For my All Saints’ sermon this Sunday, I was captivated by some reflections on the word ‘haunted’. Then I got to wondering how the characters in the gospel reading (the story of the raising of Lazarus) might have experienced being ‘haunted’.

Let there be dark! The days grow shorter and the darkness grows. This is the time, the season when we might dare to face that which haunts us.

First a reflection on the word ‘haunted’, then an imagination of how the characters in the gospel story might experience haunting – and how we might also experience haunting – for this is also our story.

Haunted is a word that describes something alongside that is unresolved, shadowy – a presence that is not quite a presence. It is something about longing, wanting, of not yet .. of not finding a home in this world or in the next. Haunted is someone or something that walks the halls of our house or our mind looking for what will help to lay its own self to rest.

Like the spirits and half-beings we imitate at Halloween, we roam the streets as if looking for a place on this earth we are unable to locate, .. wondering if there really will ever be a new heaven and a new earth.

We cease to be haunted and hurt when we stop being afraid of making what has been untouchable, real: especially our understandings of the past; and especially those we wronged, those we were wronged by, or those we did not help. We become real by forgiving ourselves and we forgive ourselves by changing the pattern, and especially by changing our present behaviour to those we have hurt. And we can be saved.

We stop being afraid when we give away what was never ours in the first place and begin to be present to our own lives just as we find them. Even as we look into the darkness, facing what we have banished from our thoughts and made homeless, we can be saved. Even when we do not know how to respond to the call ‘ Come out!’ we can be saved. When we make a friend of what we previously could not face, what once hurt and haunted us now becomes an invisible, parallel ally, a beckoning hand to our future. We are in good company. Then, maybe we can wake into our lives again, as if for the first time.

Now, stepping into the gospel story …

I am Mary. My brother is dead. I am haunted by my grief. My eyes are sore, I have cried so much. Why does everything bad seem to happen to us? Lazarus was only a child when our parents died. Martha and I brought him up ourselves. Becoming orphans was hard enough, but the loss of a brother feels harder. Who will wipe away my tears?

I am Martha, the practical one. I am haunted by what I could not do. I am the one who, with Mary, brought up my brother. I nursed him in his last illness. I made all the arrangements for his burial. I didn’t cry like my sister, though my grief is still real. I did not do enough to save him.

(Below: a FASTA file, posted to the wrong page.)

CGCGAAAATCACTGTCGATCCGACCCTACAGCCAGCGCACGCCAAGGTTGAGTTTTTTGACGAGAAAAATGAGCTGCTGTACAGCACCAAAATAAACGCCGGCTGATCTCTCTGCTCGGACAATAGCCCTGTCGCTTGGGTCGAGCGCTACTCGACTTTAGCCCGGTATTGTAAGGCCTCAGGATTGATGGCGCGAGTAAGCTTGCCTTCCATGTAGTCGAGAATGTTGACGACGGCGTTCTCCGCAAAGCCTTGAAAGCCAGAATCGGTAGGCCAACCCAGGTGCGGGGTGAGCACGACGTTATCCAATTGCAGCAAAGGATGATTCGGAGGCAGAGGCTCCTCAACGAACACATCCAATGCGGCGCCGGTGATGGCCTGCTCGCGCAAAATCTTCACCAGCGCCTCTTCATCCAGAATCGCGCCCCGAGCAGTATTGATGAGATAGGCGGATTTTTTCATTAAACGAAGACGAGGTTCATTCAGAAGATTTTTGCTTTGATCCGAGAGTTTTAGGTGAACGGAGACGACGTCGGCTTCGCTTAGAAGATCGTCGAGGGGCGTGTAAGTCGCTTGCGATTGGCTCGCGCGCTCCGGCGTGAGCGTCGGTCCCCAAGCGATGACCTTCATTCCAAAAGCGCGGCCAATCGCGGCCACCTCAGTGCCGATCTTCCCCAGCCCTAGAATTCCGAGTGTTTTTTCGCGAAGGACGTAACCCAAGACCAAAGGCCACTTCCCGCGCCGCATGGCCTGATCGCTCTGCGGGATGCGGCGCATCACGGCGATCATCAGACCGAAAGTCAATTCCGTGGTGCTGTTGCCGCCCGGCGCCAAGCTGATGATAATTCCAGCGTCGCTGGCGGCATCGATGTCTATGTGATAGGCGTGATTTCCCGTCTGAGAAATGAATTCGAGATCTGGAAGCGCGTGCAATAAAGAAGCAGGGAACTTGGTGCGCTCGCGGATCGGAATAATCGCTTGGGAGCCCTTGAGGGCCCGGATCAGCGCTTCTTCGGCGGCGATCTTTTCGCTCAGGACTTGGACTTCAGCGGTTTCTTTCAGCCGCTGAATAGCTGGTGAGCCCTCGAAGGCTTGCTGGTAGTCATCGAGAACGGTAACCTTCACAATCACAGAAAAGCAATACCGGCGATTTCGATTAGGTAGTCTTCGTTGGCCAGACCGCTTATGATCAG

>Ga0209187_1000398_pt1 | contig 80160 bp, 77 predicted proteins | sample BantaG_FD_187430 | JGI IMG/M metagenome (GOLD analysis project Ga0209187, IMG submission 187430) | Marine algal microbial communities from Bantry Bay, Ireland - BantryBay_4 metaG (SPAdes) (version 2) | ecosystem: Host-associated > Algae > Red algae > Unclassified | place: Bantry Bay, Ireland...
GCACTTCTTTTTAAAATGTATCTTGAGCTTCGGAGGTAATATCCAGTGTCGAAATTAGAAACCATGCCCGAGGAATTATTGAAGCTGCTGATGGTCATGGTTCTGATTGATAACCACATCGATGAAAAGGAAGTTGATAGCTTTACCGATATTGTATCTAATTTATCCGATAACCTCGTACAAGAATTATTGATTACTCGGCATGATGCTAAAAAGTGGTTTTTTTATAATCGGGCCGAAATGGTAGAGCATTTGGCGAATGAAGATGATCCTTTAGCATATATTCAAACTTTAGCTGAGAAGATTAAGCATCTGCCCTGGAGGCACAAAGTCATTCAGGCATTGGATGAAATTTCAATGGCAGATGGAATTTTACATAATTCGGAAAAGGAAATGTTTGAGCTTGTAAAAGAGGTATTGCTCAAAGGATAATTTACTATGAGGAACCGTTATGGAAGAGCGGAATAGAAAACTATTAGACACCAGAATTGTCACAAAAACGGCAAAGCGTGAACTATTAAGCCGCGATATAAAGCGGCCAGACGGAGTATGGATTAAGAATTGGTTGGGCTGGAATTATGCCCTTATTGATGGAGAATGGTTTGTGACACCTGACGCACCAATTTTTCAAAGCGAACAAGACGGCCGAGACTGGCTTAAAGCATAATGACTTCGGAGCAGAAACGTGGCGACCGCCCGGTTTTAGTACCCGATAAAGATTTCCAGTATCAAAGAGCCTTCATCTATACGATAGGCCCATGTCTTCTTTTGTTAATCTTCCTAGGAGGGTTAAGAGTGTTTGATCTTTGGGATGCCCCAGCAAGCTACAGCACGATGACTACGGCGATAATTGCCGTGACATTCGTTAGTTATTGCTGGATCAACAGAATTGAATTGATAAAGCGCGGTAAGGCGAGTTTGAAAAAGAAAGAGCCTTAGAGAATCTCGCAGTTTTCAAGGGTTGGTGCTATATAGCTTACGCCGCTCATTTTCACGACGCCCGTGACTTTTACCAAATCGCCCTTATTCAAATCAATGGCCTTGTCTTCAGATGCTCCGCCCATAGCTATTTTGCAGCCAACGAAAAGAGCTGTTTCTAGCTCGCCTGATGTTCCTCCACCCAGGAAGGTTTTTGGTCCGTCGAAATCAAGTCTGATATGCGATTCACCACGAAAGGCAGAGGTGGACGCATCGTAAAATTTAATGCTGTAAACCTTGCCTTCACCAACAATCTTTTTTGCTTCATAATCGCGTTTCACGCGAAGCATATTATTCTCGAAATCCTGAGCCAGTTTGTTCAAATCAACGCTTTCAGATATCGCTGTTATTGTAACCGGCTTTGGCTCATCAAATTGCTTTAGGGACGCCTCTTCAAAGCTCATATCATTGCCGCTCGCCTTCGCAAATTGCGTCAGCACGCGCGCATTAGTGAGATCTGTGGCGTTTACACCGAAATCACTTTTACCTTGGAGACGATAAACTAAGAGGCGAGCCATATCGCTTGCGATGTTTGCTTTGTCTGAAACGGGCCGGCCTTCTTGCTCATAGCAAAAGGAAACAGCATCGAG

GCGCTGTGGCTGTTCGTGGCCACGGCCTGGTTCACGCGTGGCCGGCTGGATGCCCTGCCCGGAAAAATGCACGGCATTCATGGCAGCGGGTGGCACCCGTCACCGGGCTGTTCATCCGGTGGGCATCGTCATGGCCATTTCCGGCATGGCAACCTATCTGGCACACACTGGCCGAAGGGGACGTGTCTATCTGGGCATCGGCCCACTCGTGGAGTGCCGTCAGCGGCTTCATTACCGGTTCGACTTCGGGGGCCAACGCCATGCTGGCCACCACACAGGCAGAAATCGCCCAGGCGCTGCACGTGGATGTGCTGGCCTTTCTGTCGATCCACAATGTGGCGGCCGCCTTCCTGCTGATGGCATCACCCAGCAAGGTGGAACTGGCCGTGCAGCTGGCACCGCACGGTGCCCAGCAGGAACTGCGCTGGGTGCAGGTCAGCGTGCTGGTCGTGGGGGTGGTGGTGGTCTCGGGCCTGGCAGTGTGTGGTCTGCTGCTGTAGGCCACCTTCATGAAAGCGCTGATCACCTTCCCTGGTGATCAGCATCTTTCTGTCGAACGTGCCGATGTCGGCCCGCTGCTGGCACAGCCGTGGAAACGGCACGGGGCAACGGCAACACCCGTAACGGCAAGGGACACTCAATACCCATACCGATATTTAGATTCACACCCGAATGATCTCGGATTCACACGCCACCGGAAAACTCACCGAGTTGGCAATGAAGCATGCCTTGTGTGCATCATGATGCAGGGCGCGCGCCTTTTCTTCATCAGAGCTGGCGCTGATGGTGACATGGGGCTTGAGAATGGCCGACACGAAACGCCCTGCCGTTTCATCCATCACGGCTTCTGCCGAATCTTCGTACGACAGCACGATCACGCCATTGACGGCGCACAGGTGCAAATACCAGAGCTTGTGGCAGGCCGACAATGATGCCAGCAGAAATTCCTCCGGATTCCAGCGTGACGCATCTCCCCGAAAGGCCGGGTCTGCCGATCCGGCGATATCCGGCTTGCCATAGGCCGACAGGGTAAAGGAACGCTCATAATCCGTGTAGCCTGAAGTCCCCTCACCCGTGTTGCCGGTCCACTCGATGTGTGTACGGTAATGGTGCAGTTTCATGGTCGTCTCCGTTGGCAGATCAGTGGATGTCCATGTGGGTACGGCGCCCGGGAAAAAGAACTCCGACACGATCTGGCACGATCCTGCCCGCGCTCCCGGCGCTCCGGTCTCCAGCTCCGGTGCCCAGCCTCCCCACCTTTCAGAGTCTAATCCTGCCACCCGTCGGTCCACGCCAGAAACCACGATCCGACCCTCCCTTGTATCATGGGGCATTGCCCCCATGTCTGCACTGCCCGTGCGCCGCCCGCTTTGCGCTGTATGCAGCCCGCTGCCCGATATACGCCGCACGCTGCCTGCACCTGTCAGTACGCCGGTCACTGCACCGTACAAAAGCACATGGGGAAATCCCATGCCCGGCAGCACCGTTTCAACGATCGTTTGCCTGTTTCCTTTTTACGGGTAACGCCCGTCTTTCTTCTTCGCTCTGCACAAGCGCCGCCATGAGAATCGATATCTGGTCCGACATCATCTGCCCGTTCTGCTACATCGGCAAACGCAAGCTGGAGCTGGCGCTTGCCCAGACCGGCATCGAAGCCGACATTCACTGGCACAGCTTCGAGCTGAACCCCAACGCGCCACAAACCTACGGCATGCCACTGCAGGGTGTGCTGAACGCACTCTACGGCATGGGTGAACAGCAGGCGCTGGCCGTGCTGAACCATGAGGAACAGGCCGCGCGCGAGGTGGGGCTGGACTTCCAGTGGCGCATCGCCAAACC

I am Lazarus. They tell me I was dead. I am haunted by the memory, like a bad dream, of the shadowy cave and the piercing light beyond the cool stone. I was scared. Hands came and untied the strips around me. They say I should rejoice that life has begun again for me.  But I want to go back into the comforting darkness. I am afraid of living.

I am Jesus. Mary, Martha, Lazarus are my friends. Their home became a place where I felt safe, where I could truly be myself. I am haunted by the voice that calls me beloved and that I heard even in the darkness of the water when John pulled me up into the light of day, that day of my baptism. What I did today, for Lazarus, shocked, amazed, angered, revealed. Life will never be the same again for Lazarus, for Martha, for Mary and for me. Am I truly beloved? I took the risk to keep on giving, to keep on loving.

Let there be dark! All Saints Day is a precious time to remember who the saints are – that they are those who show us how to face the darkness and not to be overcome by it. All Saints’ Day is a precious time which beckons us to face the darkness, to attend to our haunting and our restlessness, – our fear, our grief, our powerlessness, our capacity to let go and love, and find even in the shadows of awareness, in the crevices of memory, in the landscape of our dreams, find even there a blessing and a way to take the next step of faith. (Jan Richardson).

based on reflection by David Whyte From CONSOLATIONS: The Solace, Nourishment and Underlying Meaning of Everyday Words. © David Whyte:

and Fire and Bread reflections © Ruth Burgess 2006, p 54-58

Cobweb in Claydon churchyard

Cobweb in Claydon churchyard